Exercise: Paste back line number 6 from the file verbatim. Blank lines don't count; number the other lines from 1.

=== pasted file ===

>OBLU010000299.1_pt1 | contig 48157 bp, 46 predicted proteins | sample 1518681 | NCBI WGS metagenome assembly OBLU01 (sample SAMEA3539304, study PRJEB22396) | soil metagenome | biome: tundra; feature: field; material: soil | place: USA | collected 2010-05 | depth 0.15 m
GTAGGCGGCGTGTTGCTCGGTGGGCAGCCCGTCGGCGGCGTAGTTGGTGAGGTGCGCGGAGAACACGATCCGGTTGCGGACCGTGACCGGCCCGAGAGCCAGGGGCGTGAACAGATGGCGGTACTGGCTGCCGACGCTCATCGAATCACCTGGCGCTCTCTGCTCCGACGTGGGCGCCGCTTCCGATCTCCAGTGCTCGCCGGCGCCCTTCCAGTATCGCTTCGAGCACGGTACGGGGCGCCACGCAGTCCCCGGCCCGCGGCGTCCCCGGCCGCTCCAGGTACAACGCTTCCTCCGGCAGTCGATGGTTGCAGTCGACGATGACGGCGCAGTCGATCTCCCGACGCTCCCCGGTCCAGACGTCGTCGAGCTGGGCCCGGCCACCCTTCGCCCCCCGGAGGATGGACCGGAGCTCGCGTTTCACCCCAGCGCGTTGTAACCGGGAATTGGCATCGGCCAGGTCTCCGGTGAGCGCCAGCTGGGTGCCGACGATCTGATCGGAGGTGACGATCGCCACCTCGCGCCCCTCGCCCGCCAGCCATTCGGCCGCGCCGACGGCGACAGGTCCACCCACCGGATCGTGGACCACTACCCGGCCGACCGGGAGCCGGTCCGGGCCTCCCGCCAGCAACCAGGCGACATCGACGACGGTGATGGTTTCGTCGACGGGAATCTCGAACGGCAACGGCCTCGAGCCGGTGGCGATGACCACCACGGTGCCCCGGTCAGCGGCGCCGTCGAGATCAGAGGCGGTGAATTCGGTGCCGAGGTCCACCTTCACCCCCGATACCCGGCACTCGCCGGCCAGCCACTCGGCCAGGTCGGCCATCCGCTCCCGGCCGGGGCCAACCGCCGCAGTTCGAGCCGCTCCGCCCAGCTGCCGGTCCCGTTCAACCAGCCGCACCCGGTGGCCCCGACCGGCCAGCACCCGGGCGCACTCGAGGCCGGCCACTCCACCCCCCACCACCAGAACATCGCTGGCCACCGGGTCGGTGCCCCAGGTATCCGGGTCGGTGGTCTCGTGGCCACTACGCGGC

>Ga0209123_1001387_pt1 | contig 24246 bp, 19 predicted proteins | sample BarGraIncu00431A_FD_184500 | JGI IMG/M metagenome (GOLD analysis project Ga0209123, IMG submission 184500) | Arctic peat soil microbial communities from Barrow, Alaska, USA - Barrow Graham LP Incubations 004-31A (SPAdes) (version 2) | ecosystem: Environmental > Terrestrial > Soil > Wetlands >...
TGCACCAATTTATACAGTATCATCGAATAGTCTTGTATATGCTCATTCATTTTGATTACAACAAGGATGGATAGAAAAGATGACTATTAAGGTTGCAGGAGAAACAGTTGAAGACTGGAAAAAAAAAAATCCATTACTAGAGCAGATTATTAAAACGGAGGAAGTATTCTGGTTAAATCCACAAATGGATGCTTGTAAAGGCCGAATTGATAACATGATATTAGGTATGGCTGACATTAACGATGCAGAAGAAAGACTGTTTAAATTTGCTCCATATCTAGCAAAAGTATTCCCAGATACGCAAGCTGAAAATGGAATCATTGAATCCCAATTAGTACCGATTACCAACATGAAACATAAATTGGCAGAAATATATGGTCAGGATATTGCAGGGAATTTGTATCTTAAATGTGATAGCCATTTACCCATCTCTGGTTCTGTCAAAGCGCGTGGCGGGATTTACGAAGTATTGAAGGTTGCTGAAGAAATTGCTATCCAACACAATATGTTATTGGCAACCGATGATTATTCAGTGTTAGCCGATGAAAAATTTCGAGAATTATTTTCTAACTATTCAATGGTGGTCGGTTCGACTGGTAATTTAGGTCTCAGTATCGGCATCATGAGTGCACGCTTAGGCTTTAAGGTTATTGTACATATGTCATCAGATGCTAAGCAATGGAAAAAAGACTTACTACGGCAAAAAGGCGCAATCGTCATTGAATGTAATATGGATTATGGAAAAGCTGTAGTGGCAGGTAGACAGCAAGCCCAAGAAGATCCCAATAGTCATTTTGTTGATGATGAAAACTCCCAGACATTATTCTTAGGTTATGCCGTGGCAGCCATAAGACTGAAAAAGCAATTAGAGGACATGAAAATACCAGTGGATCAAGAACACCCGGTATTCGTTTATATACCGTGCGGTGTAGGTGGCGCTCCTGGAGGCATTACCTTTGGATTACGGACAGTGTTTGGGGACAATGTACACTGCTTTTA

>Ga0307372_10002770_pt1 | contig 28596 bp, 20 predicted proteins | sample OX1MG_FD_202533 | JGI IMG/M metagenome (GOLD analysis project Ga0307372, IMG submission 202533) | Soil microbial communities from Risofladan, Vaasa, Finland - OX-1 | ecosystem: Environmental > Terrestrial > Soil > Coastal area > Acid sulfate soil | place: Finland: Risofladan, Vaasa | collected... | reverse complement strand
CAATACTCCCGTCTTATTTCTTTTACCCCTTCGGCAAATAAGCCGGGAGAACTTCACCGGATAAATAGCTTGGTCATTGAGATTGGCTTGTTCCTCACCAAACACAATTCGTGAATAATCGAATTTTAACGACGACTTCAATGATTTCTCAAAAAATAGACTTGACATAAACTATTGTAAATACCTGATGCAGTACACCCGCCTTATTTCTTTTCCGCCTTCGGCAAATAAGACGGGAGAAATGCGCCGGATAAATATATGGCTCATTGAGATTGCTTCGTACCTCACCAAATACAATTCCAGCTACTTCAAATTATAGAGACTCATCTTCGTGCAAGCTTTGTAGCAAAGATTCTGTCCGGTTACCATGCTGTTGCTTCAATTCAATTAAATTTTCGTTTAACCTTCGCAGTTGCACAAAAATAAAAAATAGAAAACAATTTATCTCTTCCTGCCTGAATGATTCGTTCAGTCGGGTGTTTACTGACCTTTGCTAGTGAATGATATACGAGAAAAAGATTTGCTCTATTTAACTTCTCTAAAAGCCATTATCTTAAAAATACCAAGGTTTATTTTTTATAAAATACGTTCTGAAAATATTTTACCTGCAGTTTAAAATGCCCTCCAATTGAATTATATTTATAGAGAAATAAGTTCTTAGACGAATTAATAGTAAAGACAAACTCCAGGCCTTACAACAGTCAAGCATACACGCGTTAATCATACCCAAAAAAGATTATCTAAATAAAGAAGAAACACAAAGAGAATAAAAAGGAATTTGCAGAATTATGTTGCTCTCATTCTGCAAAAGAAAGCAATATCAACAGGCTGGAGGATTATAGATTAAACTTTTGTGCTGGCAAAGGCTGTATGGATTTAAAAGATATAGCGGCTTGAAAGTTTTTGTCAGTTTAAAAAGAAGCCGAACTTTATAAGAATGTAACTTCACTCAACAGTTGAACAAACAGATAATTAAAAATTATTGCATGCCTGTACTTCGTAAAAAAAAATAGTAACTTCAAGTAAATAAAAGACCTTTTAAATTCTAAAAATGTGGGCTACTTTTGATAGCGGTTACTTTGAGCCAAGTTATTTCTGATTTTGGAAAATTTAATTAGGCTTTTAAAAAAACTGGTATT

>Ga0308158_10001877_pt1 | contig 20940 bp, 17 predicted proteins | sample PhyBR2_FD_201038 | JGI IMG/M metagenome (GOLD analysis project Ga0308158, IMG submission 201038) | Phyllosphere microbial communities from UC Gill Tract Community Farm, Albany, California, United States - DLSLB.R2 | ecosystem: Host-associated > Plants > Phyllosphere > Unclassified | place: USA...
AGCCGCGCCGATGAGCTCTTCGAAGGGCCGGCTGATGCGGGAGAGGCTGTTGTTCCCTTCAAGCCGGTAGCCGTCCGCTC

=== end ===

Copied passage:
CAATACTCCCGTCTTATTTCTTTTACCCCTTCGGCAAATAAGCCGGGAGAACTTCACCGGATAAATAGCTTGGTCATTGAGATTGGCTTGTTCCTCACCAAACACAATTCGTGAATAATCGAATTTTAACGACGACTTCAATGATTTCTCAAAAAATAGACTTGACATAAACTATTGTAAATACCTGATGCAGTACACCCGCCTTATTTCTTTTCCGCCTTCGGCAAATAAGACGGGAGAAATGCGCCGGATAAATATATGGCTCATTGAGATTGCTTCGTACCTCACCAAATACAATTCCAGCTACTTCAAATTATAGAGACTCATCTTCGTGCAAGCTTTGTAGCAAAGATTCTGTCCGGTTACCATGCTGTTGCTTCAATTCAATTAAATTTTCGTTTAACCTTCGCAGTTGCACAAAAATAAAAAATAGAAAACAATTTATCTCTTCCTGCCTGAATGATTCGTTCAGTCGGGTGTTTACTGACCTTTGCTAGTGAATGATATACGAGAAAAAGATTTGCTCTATTTAACTTCTCTAAAAGCCATTATCTTAAAAATACCAAGGTTTATTTTTTATAAAATACGTTCTGAAAATATTTTACCTGCAGTTTAAAATGCCCTCCAATTGAATTATATTTATAGAGAAATAAGTTCTTAGACGAATTAATAGTAAAGACAAACTCCAGGCCTTACAACAGTCAAGCATACACGCGTTAATCATACCCAAAAAAGATTATCTAAATAAAGAAGAAACACAAAGAGAATAAAAAGGAATTTGCAGAATTATGTTGCTCTCATTCTGCAAAAGAAAGCAATATCAACAGGCTGGAGGATTATAGATTAAACTTTTGTGCTGGCAAAGGCTGTATGGATTTAAAAGATATAGCGGCTTGAAAGTTTTTGTCAGTTTAAAAAGAAGCCGAACTTTATAAGAATGTAACTTCACTCAACAGTTGAACAAACAGATAATTAAAAATTATTGCATGCCTGTACTTCGTAAAAAAAAATAGTAACTTCAAGTAAATAAAAGACCTTTTAAATTCTAAAAATGTGGGCTACTTTTGATAGCGGTTACTTTGAGCCAAGTTATTTCTGATTTTGGAAAATTTAATTAGGCTTTTAAAAAAACTGGTATT